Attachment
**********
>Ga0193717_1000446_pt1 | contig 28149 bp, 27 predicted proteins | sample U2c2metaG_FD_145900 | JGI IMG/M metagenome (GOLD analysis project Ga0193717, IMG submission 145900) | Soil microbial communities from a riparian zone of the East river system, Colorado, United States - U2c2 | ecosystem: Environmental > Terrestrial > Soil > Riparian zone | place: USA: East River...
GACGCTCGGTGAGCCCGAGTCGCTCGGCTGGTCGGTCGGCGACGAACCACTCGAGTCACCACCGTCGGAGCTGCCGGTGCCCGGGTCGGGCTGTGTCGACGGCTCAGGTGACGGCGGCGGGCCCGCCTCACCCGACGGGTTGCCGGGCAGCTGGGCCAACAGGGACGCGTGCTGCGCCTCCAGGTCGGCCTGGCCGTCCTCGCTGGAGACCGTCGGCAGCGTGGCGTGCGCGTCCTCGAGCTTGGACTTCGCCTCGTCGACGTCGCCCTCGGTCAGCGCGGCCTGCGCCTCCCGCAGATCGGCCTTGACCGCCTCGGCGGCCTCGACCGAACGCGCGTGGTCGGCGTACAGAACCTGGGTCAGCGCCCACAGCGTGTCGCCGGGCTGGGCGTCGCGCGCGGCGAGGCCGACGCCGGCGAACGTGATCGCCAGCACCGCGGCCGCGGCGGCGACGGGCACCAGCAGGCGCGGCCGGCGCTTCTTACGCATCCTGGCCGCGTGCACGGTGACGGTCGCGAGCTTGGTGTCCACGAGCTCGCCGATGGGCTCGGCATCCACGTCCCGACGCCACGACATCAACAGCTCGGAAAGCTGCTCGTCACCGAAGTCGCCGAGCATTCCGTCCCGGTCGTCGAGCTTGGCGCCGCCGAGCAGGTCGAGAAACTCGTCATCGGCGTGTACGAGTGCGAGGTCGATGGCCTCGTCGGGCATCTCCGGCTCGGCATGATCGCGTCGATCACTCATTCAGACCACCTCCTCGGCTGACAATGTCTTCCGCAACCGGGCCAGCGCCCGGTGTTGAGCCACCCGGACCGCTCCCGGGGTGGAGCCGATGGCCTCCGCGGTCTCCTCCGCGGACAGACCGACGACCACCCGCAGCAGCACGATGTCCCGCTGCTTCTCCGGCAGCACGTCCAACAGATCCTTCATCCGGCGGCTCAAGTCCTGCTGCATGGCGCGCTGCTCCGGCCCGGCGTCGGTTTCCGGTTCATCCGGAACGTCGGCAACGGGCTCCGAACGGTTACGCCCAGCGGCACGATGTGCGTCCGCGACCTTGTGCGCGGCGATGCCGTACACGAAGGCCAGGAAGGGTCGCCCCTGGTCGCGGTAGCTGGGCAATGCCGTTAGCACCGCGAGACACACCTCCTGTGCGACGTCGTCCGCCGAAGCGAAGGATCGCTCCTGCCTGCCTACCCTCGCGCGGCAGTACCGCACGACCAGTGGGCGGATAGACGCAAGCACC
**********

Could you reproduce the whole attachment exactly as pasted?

>Ga0193717_1000446_pt1 | contig 28149 bp, 27 predicted proteins | sample U2c2metaG_FD_145900 | JGI IMG/M metagenome (GOLD analysis project Ga0193717, IMG submission 145900) | Soil microbial communities from a riparian zone of the East river system, Colorado, United States - U2c2 | ecosystem: Environmental > Terrestrial > Soil > Riparian zone | place: USA: East River...
GACGCTCGGTGAGCCCGAGTCGCTCGGCTGGTCGGTCGGCGACGAACCACTCGAGTCACCACCGTCGGAGCTGCCGGTGCCCGGGTCGGGCTGTGTCGACGGCTCAGGTGACGGCGGCGGGCCCGCCTCACCCGACGGGTTGCCGGGCAGCTGGGCCAACAGGGACGCGTGCTGCGCCTCCAGGTCGGCCTGGCCGTCCTCGCTGGAGACCGTCGGCAGCGTGGCGTGCGCGTCCTCGAGCTTGGACTTCGCCTCGTCGACGTCGCCCTCGGTCAGCGCGGCCTGCGCCTCCCGCAGATCGGCCTTGACCGCCTCGGCGGCCTCGACCGAACGCGCGTGGTCGGCGTACAGAACCTGGGTCAGCGCCCACAGCGTGTCGCCGGGCTGGGCGTCGCGCGCGGCGAGGCCGACGCCGGCGAACGTGATCGCCAGCACCGCGGCCGCGGCGGCGACGGGCACCAGCAGGCGCGGCCGGCGCTTCTTACGCATCCTGGCCGCGTGCACGGTGACGGTCGCGAGCTTGGTGTCCACGAGCTCGCCGATGGGCTCGGCATCCACGTCCCGACGCCACGACATCAACAGCTCGGAAAGCTGCTCGTCACCGAAGTCGCCGAGCATTCCGTCCCGGTCGTCGAGCTTGGCGCCGCCGAGCAGGTCGAGAAACTCGTCATCGGCGTGTACGAGTGCGAGGTCGATGGCCTCGTCGGGCATCTCCGGCTCGGCATGATCGCGTCGATCACTCATTCAGACCACCTCCTCGGCTGACAATGTCTTCCGCAACCGGGCCAGCGCCCGGTGTTGAGCCACCCGGACCGCTCCCGGGGTGGAGCCGATGGCCTCCGCGGTCTCCTCCGCGGACAGACCGACGACCACCCGCAGCAGCACGATGTCCCGCTGCTTCTCCGGCAGCACGTCCAACAGATCCTTCATCCGGCGGCTCAAGTCCTGCTGCATGGCGCGCTGCTCCGGCCCGGCGTCGGTTTCCGGTTCATCCGGAACGTCGGCAACGGGCTCCGAACGGTTACGCCCAGCGGCACGATGTGCGTCCGCGACCTTGTGCGCGGCGATGCCGTACACGAAGGCCAGGAAGGGTCGCCCCTGGTCGCGGTAGCTGGGCAATGCCGTTAGCACCGCGAGACACACCTCCTGTGCGACGTCGTCCGCCGAAGCGAAGGATCGCTCCTGCCTGCCTACCCTCGCGCGGCAGTACCGCACGACCAGTGGGCGGATAGACGCAAGCACC